The unemployment line is the evidence the federal deficit is too small given conditions.
This at least partially explains why the full employment deficit is much larger this time around:
From JP Morgan:
Households lost $16 trillion worth of wealth during the crisis from late 2007 to early 2009, but they have recovered 70% of the loss since then.
However, the recovery has been uneven across wealth groups. The wealth of the top 10% has fallen back to 2004 levels, but median wealth has fallen back to 1992 levels, in real terms.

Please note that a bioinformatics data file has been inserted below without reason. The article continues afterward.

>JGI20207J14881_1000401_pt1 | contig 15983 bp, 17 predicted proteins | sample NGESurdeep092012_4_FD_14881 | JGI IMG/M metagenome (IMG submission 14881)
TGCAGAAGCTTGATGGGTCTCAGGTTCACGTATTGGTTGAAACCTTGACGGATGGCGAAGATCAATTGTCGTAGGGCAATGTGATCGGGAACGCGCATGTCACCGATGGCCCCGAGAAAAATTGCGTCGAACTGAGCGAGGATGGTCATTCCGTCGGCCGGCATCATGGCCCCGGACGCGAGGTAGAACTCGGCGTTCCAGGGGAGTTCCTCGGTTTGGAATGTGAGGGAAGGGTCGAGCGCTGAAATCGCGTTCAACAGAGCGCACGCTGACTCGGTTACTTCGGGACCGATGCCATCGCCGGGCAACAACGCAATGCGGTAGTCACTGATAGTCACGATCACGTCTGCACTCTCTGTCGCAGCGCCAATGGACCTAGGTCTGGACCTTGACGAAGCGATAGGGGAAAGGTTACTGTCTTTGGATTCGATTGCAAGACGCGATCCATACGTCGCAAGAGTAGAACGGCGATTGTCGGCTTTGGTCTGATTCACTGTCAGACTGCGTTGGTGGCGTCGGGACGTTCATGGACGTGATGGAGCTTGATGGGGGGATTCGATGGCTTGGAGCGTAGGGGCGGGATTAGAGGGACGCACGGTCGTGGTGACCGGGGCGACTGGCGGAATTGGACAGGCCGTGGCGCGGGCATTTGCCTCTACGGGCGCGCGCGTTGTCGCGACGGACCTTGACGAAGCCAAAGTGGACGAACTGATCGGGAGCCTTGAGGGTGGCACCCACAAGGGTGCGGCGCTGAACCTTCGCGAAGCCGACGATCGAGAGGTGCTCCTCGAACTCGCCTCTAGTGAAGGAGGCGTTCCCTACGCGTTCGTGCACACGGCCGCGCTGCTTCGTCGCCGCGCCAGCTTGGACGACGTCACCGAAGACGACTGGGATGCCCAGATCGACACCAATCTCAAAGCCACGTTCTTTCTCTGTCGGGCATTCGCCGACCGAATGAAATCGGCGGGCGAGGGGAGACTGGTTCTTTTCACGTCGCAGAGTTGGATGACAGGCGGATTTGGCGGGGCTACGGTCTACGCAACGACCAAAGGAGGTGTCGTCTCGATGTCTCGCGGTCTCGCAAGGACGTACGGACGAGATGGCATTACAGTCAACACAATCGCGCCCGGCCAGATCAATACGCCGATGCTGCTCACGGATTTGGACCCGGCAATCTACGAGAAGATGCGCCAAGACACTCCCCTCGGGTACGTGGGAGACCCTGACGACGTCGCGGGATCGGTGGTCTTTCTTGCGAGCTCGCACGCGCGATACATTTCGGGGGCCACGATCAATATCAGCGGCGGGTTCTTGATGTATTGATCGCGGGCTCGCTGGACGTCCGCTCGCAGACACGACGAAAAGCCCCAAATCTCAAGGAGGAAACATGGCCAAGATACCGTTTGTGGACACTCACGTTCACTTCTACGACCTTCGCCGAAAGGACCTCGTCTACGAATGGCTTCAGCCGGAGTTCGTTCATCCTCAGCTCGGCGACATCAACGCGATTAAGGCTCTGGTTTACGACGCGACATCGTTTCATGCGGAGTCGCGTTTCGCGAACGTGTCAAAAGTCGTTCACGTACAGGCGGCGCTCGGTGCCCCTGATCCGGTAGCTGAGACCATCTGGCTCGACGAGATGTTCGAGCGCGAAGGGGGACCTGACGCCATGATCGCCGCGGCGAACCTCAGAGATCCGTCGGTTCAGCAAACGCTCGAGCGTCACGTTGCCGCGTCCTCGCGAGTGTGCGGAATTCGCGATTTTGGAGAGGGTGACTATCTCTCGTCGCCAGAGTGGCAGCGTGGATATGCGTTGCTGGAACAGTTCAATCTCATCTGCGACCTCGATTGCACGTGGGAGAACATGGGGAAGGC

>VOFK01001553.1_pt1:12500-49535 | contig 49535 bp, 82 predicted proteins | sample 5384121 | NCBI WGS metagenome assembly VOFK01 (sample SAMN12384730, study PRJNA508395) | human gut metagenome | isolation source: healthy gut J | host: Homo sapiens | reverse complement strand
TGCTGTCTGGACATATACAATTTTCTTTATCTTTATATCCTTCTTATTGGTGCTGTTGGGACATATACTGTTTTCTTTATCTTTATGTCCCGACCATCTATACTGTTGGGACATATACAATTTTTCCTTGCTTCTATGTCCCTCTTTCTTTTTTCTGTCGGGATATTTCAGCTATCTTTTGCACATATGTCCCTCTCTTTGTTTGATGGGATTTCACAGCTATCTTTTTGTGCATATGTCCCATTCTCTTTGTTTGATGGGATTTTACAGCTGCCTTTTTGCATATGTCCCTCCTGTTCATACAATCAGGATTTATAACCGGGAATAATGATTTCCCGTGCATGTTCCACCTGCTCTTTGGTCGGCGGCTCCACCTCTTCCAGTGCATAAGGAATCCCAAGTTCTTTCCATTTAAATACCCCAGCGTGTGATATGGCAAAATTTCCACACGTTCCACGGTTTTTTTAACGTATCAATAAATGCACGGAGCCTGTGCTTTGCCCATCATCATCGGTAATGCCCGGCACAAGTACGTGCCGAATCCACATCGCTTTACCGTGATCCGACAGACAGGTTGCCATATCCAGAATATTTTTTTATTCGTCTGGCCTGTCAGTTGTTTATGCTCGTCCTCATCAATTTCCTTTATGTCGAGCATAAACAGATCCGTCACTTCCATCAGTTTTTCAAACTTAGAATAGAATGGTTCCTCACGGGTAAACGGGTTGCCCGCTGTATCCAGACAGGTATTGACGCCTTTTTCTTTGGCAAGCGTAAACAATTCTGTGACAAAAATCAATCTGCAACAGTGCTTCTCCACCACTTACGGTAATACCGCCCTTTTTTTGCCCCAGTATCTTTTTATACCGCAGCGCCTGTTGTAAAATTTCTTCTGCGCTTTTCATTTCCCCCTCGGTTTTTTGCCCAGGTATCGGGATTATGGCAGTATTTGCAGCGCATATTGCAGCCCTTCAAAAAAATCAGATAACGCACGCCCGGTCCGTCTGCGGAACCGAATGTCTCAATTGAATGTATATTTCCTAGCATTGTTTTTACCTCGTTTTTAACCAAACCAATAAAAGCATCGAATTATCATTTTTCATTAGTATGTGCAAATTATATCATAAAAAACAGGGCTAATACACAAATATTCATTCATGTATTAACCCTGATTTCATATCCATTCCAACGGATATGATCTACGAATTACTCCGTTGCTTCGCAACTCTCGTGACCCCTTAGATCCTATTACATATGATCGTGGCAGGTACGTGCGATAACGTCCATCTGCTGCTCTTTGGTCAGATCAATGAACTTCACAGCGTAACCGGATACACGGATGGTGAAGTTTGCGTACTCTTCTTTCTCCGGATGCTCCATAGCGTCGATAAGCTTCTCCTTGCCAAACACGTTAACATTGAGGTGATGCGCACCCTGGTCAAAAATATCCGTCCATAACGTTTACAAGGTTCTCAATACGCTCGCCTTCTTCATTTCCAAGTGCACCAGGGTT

As a result wealth inequality has increased sharply after the crisis, which may have some effect on the upcoming elections.
Across age groups, the 25- to 44-year old group has experienced the most significant wealth losses after the crisis. This has been primarily due to house price declines, as younger households are more leveraged in housing.
House prices are not expected to revert back to pre crisis levels in real terms for a very long time. If younger households decide to rebuild their lost housing wealth, this will have long term growth implications.
We estimate that the 25- to 44-year old group has lost $2 trillion housing wealth and rebuilding this lost wealth over 10 years implies that GDP growth will be 1.3 %-pt less than it otherwise would be.
This may explain the slow demand growth we have experienced following the crisis.